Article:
While FID provides valuable insights into user initial interaction delays, INP offers a more comprehensive evaluation of a website’s overall interactivity. By taking into consideration various factors influencing responsiveness, INP better reflects real-world user experiences.
What is INP?
INP (Interaction to Next Paint) measures responsiveness between a user interaction and the time it takes to paint after that interaction. It additionally takes into account all user interactions on a page, rather than just the first.
These interactions include:
- Mouse clicks
- Taps (on touch screens)
INP will measure the time it takes for the single longest interaction on the page – this is what gives your INP score.
A good INP score is 200 milliseconds or less between the interaction and the paint.
As with any change, INP comes with its advantages and disadvantages. Because this is a new metric, it’s likely that the disadvantages will be addressed in the future, but it’s important to consider them at the moment:
- You will have to use Chrome as your primary browser if you’d like to measure this data.
- It’s not currently supported by third-party services, and so will have to be implemented manually.
What are the differences between INP and FID?
INP measures the longest interaction within a series of interactions while FID measures the length of the first interaction
Let’s put this into a practical example:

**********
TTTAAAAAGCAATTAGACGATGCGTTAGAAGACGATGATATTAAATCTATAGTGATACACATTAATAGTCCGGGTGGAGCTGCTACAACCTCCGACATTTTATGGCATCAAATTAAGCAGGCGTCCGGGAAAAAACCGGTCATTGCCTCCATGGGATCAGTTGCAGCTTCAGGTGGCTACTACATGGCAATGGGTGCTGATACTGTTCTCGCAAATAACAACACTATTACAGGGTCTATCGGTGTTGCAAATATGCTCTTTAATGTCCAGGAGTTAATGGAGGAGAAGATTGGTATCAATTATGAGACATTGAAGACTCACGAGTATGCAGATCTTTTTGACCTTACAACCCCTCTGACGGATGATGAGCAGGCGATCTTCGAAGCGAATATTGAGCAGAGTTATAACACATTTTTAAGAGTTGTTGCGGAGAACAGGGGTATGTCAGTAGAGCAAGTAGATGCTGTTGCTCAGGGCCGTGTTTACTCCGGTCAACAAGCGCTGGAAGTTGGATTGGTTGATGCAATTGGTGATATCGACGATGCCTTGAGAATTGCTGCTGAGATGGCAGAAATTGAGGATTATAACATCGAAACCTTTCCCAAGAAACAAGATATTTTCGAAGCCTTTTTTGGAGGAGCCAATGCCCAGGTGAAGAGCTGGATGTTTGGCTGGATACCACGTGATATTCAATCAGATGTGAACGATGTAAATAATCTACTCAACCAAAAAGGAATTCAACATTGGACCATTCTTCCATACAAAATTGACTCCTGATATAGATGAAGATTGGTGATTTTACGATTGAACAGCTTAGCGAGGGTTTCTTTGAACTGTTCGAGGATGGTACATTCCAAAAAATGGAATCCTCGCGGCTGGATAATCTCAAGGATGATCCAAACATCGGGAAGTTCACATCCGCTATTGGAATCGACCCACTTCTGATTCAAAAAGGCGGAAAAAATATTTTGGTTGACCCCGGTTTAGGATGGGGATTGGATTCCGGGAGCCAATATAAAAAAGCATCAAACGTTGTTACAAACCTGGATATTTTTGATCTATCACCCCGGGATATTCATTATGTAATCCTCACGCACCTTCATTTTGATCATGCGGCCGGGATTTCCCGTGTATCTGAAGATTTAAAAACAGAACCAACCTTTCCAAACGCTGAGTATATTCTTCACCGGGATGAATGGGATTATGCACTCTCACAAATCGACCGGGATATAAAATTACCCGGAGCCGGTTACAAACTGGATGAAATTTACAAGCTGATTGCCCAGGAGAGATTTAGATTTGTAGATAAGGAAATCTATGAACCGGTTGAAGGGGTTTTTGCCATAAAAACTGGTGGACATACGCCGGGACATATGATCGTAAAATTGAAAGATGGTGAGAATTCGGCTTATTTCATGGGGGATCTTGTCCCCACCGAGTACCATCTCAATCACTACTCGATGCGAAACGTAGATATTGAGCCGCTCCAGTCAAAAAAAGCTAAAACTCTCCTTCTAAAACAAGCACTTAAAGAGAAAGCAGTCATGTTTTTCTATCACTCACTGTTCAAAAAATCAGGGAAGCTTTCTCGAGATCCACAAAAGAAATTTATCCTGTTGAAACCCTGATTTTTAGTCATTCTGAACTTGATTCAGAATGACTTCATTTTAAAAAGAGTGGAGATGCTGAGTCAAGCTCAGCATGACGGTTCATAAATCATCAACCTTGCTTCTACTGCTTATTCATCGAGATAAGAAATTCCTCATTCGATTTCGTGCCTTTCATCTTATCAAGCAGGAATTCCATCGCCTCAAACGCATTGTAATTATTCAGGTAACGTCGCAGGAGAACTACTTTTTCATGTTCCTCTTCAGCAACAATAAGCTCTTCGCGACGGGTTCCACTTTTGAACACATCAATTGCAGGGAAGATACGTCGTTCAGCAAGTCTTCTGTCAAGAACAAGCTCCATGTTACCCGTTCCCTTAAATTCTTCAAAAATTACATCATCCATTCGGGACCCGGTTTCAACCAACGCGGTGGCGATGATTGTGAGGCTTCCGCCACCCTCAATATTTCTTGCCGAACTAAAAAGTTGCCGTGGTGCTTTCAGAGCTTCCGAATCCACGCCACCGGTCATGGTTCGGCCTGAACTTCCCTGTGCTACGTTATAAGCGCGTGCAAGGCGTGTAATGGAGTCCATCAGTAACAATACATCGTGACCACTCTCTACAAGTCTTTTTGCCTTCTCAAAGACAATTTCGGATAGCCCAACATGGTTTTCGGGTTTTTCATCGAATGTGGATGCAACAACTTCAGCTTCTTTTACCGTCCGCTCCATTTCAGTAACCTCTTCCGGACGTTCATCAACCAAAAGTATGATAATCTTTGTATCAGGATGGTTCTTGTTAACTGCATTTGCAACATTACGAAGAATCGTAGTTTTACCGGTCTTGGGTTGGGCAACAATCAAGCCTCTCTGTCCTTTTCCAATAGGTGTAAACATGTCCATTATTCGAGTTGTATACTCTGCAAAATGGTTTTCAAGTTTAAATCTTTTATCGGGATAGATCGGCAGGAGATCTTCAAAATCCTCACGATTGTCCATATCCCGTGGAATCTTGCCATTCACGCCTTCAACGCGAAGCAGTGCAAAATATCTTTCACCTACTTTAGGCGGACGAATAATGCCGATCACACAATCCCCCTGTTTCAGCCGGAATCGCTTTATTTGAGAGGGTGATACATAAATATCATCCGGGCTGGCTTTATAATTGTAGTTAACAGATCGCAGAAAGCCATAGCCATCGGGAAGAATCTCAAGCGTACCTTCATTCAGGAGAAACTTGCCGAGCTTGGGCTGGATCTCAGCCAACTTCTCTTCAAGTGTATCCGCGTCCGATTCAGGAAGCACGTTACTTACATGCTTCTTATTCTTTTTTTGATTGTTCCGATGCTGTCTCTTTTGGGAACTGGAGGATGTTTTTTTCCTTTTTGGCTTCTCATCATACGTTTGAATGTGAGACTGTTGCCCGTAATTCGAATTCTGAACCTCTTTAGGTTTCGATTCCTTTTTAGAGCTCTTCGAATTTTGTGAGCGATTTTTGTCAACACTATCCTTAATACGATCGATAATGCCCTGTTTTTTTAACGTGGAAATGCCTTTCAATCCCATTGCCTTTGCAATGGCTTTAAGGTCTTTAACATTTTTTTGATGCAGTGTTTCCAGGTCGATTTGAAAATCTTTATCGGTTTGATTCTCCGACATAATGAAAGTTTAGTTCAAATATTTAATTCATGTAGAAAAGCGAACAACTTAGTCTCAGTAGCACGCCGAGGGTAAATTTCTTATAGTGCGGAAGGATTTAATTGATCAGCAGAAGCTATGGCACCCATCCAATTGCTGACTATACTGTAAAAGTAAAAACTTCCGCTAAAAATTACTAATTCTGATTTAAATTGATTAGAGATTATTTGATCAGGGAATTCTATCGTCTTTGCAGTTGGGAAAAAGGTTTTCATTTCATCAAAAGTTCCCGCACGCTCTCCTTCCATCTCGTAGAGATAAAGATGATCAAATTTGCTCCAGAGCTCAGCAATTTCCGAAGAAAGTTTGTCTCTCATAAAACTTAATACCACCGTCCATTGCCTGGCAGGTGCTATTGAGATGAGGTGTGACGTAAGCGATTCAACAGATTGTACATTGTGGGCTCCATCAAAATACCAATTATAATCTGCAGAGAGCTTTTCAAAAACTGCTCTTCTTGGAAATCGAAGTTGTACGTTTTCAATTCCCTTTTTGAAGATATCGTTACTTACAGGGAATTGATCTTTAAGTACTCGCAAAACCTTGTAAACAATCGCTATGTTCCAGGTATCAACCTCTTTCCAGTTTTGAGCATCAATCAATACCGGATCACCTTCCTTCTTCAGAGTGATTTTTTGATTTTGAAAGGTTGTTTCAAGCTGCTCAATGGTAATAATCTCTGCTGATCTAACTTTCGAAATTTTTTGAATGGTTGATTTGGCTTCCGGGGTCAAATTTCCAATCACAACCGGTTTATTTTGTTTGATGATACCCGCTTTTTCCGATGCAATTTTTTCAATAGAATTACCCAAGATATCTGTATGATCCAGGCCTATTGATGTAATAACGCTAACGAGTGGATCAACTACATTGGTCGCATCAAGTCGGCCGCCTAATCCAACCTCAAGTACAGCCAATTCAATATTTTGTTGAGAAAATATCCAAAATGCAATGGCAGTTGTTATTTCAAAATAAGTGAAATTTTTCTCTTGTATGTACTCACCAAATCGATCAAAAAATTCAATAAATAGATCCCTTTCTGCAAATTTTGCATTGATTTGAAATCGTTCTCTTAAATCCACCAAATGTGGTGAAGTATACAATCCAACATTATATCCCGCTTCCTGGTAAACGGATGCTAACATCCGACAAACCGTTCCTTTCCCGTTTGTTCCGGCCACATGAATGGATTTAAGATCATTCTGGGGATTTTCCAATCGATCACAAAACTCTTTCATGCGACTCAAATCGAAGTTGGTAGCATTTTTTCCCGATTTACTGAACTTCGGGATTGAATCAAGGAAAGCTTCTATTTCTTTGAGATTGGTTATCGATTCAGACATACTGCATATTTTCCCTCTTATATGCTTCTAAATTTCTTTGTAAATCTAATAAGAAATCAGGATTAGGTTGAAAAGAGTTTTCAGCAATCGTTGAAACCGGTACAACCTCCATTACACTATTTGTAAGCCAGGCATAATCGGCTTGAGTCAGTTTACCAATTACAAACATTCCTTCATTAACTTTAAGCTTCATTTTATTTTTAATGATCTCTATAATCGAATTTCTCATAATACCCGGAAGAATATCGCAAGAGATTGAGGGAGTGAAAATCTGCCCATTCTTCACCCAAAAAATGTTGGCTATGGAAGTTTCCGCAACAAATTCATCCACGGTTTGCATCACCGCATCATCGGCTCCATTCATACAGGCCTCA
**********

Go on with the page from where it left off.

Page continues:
<User Interaction Begins>
- You arrive on a webpage – it loads quickly
- You click on an image carousel to look through photos – they load easily after each click
- You scroll down the page – there’s no delay
- You arrive at a form – you’d like to fill it out
- You click the fields in the form and begin to fill them out – but it takes half a second before anything you type appears in the form
- You submit the form
<User Interaction Ends>
In this case, FID would come back with a positive score – which isn’t necessarily a true report of the page responsiveness. The carousel loaded quickly when the user clicked through the photos. That’s your FID!
FID won’t take into consideration the delay that happened while typing into the form. This is where INP comes in – it will take into account that delay if it was the longest delay on the page for that user.
What are the similarities between INP and FID?
We’re always focusing on our differences, huh? Let’s change that by taking a look at what INP and FID have in common. This can help us build an overall picture of what exactly INP is.